Tips for fantasy hockey beginners

New to fantasy hockey? Rest assured. We've got you covered. This article will cover some of the basics that you'll need to know heading into your first fantasy hockey league. 

We're well aware there might not be a season in 2012-13 but this list should still be applicable whenever the owners and players finally reach a deal.

The premise is simple. Compete against other managers by drafting the best group of hockey players you can from around the NHL. Their stats are your stats. With a bit of skill and a bit of luck, your roster will outscore your opposition, carrying you to fantasy gold. That's pretty much all there is to it. Below you'll find a few tips and tricks to help make your first fantasy experience a positive one. 

Put Team Loyalty Aside

Love the Nashville Predators? Loathe the Detroit Red Wings? Put these feelings squarely in the back of your mind on draft day. The key to assembling the best fantasy roster is to evaluate players accurately and without bias. Even if you despise Player A from Team X you need to recognize that his skills could be the difference between a winning season and a losing season. 

By the same token you need to be cautious in evaluating players from your favorite team. You might feel inclined to draft your favorite player from your favorite squad early in the proceedings to ensure he's on your team. There's nothing wrong with this strategy but be cautioned not to let your feelings for your local team cloud your judgment. 

On draft day all teams are equal. Pick the player that will lift the Cup for you, regardless of what uniform he wears.

Adjust Your Strategy

Too often new fantasy managers stock up on talent in one area while ignoring gaping holes in their lineup. Drafts move pretty quickly and you need to adapt and adjust your strategy as the draft unfolds. Have the last nine picks been quality defenseman? Avoid the temptation of taking the 10th best option and consider selecting the 3rd best center or the 5th best winger. This is a crude example but it illustrates how an owner needs to be constantly thinking on their feet as the draft progresses. 

Avoid continuing a run for a certain position. Try to be the manager that starts the run. 

Know Your Scoring

Every league is different. There's the basic rotisserie style but plenty of leagues employ a head-to-head format where there could be 20+ statistical categories. Know what your league scores before draft day. This may sound obvious but too often there have been managers that draft plenty of big offensive talent only to slip in the standings because they forgot their league used Hits and Penalty Minutes as statistics. 

It's always better to be over prepared than under prepared. Know which stats you need to cover on draft day.

Balance is Key

The goal of draft day is to throw together a squad that can compete in each category. There are strategies that encourage an owner to completely toss out a statistic but that approach seems to backfire more times than not in fantasy hockey. Instead, try to find those fantasy gems – multi-category producers. Consider a player such as Scott Hartnell. He didn't lead the league in scoring. He trailed Steven Stamkos by 23 goals. However, in the fantasy game Hartnell carries a huge value due to the fact he contributes not only offensively but also physically. Hartnell's 136 penalty minutes to go along with his 37 goals make him a fantasy stud.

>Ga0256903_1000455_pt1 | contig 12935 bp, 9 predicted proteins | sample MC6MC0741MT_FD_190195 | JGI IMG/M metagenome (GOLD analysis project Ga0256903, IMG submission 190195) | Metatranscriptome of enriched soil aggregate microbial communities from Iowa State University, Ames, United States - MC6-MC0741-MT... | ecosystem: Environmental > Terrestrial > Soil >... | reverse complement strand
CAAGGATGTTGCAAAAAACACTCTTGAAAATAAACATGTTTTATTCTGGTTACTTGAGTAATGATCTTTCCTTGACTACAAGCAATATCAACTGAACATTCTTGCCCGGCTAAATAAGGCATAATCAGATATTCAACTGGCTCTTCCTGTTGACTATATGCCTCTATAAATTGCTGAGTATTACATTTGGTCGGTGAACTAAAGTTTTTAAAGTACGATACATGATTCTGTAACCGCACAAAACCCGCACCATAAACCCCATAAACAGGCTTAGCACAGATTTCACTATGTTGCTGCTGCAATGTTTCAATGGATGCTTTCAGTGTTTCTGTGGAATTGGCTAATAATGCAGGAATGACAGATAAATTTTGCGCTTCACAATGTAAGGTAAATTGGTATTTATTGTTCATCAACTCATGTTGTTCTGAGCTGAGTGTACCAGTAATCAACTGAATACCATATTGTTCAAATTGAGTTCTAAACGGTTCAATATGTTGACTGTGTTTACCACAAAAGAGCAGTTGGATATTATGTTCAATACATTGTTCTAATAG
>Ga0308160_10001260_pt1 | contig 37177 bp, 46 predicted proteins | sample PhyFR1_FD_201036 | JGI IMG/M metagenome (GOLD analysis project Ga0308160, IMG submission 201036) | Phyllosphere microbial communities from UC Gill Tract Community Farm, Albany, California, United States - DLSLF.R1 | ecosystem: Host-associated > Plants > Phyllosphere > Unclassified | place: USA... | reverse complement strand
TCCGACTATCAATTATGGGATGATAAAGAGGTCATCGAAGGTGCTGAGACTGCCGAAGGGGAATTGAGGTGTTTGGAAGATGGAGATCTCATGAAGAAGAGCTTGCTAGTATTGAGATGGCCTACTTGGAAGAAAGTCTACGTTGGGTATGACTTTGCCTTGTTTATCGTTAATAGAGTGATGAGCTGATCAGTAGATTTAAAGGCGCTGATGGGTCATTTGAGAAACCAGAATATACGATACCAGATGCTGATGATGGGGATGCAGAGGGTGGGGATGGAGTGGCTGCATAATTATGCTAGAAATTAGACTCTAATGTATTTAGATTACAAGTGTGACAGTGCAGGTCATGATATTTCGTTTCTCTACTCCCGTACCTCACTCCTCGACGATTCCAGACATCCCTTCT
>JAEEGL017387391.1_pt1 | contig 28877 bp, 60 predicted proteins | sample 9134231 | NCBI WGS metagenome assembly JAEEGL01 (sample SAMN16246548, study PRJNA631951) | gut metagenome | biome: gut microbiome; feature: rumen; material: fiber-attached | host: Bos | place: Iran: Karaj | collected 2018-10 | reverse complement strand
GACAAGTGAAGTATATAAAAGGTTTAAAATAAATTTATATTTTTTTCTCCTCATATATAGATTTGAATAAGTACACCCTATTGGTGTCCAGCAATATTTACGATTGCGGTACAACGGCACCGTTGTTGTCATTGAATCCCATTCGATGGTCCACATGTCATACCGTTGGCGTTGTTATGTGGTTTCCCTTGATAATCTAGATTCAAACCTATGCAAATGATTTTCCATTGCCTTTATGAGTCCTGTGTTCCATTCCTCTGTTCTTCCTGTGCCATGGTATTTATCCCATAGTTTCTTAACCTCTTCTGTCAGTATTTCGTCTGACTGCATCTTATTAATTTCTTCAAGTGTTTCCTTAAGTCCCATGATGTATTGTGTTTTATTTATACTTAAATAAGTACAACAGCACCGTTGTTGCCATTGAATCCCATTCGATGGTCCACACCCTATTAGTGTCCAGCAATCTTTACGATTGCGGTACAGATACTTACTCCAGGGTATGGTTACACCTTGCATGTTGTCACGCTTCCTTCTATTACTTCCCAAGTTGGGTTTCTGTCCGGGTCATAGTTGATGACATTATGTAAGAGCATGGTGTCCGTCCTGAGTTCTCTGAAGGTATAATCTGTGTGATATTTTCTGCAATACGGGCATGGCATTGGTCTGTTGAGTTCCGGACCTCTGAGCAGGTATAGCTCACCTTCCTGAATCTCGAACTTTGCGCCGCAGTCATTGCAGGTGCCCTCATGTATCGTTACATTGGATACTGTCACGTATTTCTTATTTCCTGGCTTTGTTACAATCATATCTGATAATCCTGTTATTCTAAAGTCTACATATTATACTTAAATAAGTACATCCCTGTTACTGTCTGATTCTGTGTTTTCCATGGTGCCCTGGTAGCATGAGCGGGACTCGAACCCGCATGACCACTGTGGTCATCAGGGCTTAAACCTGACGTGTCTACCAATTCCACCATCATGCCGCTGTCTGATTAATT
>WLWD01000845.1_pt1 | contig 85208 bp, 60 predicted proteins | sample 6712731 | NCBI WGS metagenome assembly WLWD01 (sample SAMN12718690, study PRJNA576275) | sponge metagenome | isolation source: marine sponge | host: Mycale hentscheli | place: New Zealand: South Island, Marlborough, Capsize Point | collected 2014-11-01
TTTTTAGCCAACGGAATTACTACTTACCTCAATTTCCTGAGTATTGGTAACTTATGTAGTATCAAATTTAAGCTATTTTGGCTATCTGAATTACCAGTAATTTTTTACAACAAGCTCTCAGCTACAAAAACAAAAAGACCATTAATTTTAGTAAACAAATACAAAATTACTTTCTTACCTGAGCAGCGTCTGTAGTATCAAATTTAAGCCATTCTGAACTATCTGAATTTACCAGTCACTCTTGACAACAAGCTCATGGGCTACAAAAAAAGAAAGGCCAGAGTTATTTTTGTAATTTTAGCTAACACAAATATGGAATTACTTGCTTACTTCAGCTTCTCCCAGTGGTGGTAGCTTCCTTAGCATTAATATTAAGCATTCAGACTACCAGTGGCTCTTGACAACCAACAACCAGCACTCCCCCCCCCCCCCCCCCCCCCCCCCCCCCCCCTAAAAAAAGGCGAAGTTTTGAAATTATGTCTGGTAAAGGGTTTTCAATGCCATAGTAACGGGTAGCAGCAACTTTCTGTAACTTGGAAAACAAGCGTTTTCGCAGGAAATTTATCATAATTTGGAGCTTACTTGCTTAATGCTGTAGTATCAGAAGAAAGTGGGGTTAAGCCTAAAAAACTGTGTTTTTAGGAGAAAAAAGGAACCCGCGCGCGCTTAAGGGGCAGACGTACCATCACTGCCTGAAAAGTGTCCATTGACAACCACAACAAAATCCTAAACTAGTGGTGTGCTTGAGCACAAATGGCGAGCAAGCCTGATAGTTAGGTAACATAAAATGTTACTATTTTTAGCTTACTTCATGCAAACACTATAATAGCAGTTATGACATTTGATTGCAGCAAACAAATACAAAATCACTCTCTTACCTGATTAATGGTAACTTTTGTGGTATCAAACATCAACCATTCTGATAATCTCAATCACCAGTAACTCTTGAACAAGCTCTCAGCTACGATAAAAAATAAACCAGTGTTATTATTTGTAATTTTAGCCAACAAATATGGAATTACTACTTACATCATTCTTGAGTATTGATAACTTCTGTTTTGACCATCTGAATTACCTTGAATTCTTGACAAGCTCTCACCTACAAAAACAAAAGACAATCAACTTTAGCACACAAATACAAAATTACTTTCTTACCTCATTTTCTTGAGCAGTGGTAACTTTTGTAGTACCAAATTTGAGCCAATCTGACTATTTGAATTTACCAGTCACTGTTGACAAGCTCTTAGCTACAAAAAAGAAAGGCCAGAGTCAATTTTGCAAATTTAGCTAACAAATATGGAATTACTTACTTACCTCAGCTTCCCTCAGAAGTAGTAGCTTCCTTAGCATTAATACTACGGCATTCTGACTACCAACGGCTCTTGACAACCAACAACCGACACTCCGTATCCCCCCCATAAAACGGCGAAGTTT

Target players that contribute across your league's categories. Make sure to have all of the angles covered whether it's through guys that can do it all like Hartnell or through guys that specialize in one area, like enforcers. Don't punt any statistics. 


Some of your players will start out slow. Some will make you want to rip you hair out. Avoid clicking that little button that says "Drop Player" next to the struggling athlete's name. The old saying is, "You drafted him for a reason". Don't let an early slump deter you from why you drafted said player in the first place. One of the worst feelings in fantasy sports is cutting ties with a player too soon only to see him excel on an opponent's roster. 

Recognize slumps/streaks but don't act on them too quickly. Give the season time to evolve before adding/dropping players. 


Fantasy sports require a level of dedication. It's exceptionally rare that you'll see a fantasy team perform well for a manager that hasn't checked his squad since draft day. This doesn't mean you have to pour over your virtual lineup for hours at a time or even daily but it does mean you should put aside some time to spend with your squad, particularly in leagues that allow daily changes and daily transactions. 

Make time for your team. Don't scrutinize but be sure to make a point of setting your lineup and making changes as needed. A team on autopilot won't win many (if any) championships.

Have Fun

This might be the most important point on the list. Have fun with the fantasy hockey experience. Avoid getting overly competitive and enjoy yourself. Trash talk your friends or the random strangers you're in a league with. Cheer your successes but don't dwell on the poor performances. Be active and engage on the message board. Dull leagues are just that – dull. 

Have some fun with the whole experience. Watch games you normally wouldn't and cheer on your fantasy players. Fantasy hockey enhances the overall experience that is being a hockey fan. Make the most of it. 


About David Rogers

Editor for The Comeback and Contributing Editor for Awful Announcing. Lover of hockey, soccer and all things pop culture.